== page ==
Tuggeranong town centre

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Tuggeranong town centre has received some mixed commentary in recent weeks. Ever since it was reported that Tuggeranong’s population is declining, locals have mounted their soap boxes. They’ve pointed out how it is much loved, that they are proud to live there, and made the call for local action.

The Hyperdome is well maintained and offers the range of shopping experiences expected of a regional shopping mall. It was lunchtime when I last visited, and the place was reasonably busy with a cross section of people, including students from the nearby college as well as public servants wandering around with their badges on display.

While most cafes inside and out were not exactly crowded, there is no doubt where most had congregated for their feasting. The upstairs food hall was packed and noisy!

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Across the road from the Hyperdome sits the commercial block titled Homeworld. Years ago that this place was not quite the success it was supposed to be. It was then a wall of shops and commercial outlets (hardware, grog shops etc) with a large parking space in the centre.

It did not look attractive then and sadly it is not much better today.

The main café was very empty. Obviously the view of the centre car park does not attract many customers.

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There are several streets of apartments on the edges of the main centre. While this was sound planning — as people live close by and spend money locally — the quality of the build is not much to rave about. In fact I spotted several with serious cracked render — with two under major repair.

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The image most used for this town centre remains photographs of the lake and/or the public buildings on the southern side of the lake. There’s a good reason for this. They looked good several decades ago when they were first built by the government, and they still do today. In fact, they seem even more attractive now because of the comparison to the more recent boring buildings in and around the town centre.

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There is little evidence that the private sector has contributed much to the generous public amenities first established through the public purse. The whole area is on pause.

This is not to say that it does not generally work for the people who live in the area. It is functioning centre with a medium standard of commercial outlets. However it does seem to be struggling to move to the next stages of development.

This next stage will be hindered if developers continue to build boring bland boxed buildings and more is not done to make the place far more aesthetically attractive — not only for the locals but also to attract people to visit.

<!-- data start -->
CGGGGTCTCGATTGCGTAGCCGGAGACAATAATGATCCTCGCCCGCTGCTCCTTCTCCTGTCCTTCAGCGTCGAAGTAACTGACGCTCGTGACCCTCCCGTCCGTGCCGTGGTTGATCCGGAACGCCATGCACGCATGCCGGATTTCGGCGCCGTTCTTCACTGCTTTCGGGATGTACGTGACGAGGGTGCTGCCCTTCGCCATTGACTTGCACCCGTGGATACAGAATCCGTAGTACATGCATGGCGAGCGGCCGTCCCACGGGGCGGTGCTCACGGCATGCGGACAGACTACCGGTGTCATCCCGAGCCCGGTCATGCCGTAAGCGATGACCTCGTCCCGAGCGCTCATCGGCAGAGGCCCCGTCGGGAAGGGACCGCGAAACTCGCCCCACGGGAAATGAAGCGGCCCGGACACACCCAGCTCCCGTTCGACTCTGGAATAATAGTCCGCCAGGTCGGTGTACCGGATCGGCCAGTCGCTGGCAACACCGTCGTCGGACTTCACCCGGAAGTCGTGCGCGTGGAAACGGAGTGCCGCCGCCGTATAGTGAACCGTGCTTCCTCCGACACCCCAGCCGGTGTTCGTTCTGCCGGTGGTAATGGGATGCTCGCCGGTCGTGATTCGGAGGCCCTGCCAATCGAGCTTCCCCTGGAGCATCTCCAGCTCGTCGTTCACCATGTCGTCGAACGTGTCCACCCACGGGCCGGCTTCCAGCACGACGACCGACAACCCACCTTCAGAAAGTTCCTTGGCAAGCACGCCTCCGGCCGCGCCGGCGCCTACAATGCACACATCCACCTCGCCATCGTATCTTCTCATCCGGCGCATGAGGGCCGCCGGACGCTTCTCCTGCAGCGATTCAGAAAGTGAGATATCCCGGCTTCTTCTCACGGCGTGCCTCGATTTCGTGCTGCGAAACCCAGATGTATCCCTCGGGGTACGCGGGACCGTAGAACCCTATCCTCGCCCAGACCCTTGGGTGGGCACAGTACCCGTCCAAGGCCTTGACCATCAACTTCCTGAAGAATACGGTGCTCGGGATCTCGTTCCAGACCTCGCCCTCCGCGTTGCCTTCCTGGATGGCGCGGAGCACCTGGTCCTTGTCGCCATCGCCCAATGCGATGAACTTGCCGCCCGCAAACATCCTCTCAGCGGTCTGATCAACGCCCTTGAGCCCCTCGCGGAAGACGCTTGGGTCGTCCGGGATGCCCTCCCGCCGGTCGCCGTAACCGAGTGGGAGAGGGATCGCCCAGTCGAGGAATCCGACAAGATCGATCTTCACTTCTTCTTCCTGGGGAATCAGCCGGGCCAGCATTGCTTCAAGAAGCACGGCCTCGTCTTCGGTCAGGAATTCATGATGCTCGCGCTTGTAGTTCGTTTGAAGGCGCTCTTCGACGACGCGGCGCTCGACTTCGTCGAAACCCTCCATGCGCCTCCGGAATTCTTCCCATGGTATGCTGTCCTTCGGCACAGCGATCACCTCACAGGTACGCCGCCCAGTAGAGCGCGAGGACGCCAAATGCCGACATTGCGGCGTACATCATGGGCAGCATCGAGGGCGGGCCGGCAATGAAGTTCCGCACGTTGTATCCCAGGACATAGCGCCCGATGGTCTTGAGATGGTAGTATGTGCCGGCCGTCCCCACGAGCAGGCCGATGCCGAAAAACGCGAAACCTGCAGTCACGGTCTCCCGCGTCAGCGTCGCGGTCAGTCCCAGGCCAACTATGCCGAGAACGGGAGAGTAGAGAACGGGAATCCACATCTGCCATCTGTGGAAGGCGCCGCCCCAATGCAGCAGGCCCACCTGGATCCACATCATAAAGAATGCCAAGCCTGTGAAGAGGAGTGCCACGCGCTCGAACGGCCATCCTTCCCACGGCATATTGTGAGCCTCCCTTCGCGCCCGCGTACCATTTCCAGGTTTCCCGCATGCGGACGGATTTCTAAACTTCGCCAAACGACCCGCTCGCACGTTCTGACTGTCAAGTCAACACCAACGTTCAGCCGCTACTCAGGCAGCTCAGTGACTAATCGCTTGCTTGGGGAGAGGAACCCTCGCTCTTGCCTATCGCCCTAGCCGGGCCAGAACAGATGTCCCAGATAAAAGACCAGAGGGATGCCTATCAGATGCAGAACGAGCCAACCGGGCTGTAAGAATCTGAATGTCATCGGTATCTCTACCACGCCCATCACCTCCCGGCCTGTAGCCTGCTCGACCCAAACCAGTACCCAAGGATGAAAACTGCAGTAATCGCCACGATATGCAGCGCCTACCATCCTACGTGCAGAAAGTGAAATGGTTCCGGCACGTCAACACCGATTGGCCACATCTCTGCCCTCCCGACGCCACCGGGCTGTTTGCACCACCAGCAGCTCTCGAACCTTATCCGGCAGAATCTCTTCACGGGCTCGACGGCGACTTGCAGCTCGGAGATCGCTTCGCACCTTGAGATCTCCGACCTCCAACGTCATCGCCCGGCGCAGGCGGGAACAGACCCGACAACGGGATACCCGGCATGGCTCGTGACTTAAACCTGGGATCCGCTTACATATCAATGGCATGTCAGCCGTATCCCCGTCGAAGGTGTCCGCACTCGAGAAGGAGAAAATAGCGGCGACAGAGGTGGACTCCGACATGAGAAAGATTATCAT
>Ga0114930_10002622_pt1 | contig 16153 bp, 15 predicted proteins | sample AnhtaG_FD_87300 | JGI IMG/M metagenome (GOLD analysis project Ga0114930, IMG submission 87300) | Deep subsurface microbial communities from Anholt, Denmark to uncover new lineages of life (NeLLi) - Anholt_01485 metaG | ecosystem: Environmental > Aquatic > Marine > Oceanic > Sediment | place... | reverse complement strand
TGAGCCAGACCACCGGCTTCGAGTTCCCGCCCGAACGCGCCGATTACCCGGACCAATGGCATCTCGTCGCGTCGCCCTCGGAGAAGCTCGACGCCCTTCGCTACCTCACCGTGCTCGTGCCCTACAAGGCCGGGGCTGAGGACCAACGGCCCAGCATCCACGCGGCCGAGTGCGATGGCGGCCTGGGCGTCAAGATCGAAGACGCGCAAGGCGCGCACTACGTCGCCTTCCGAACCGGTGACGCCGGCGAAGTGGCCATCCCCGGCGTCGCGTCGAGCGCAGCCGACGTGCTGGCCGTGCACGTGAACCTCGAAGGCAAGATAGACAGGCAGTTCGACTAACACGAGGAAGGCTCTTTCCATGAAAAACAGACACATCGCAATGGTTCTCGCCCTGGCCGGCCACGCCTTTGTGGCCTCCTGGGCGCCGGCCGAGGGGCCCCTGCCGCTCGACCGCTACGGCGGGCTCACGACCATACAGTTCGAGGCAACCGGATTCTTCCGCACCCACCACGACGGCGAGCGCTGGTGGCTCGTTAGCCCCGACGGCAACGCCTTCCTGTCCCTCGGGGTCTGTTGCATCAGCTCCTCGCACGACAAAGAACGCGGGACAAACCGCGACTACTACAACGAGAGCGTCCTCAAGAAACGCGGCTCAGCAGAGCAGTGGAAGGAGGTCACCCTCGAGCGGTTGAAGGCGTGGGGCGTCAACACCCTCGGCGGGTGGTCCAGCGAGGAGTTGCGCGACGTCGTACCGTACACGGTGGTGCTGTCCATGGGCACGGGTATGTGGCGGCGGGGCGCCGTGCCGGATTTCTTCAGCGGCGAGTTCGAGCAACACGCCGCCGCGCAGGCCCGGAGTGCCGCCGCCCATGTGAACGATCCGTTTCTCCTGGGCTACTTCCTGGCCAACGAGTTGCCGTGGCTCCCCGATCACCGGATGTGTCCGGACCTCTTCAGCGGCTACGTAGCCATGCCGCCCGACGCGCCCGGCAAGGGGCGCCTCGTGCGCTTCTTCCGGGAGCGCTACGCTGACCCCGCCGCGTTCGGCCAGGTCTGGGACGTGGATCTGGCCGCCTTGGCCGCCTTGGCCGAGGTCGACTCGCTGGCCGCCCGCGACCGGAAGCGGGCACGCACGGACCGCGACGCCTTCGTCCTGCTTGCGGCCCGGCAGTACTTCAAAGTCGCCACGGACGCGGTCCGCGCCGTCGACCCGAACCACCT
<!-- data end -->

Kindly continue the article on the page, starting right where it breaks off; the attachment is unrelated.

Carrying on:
The commercial precinct and the parts of surrounding suburbs need an intensification of residential developments. This in turn needs to be matched with encouragements for more business opportunities in and around the centre.

However — the argument for intensification is qualified with the cautionary note that the current ACT government has a questionable record on delivering quality and aesthetically pleasing developments.

There is little evidence that this ACT Government understands the importance of and the linkages between integrated design, aesthetics, landscape, infrastructure, cities, the environment and climate change.

Something needs to change in how developments are delivered; especially  in already established areas such as those in and around this town centre.

Much of the planning undertaken in Canberra is usually fairly sound, but along the way so much gets dropped resulting in too much blandness and beige and short term decisions.

Along with positive steps to encourage more people to live closer to the town centre, there could be further improvements to the community and cultural facilities. Around the world, whenever governments increase their commitments to public amenities and the arts, magic happens and places become active and people enjoy their cities and suburbs far more.

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Almost every week now we see the business sector and the government publish media releases on how someone needs to take actions to update Civic (which is overdue). However we rarely see the same energy or priority put on town centres such as Tuggeranong, where a large percentage of the population have chosen to live.

The Land Development Agency has as one of its reasons for existing: “The LDA is dedicated to achieving new standards of innovation, excellence and value in urban design and sustainable development.” Despite such promising visions, it seems that when it comes to the Tuggeranong town centre the relevant agencies have chosen to take a vacation and allow the place to sink or swim on its own.

This town centre has good basic green and grey infrastructure that was constructed by previous governments. This could have been used by more recent governments and the private sector to ensure that the town centre  had by now become more alive and successful.

The Tuggeranong spokespeople need to stay on their soap boxes, they need to encourage other locals to voice their concerns and the government and business sectors need to take the future of the Tuggeranong town centre far more seriously.

Some bright spark within government needs to take some very positive steps to get that finger off the Tuggeranong town centre’s pause button.

also published on RiotACT

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Paul Costigan

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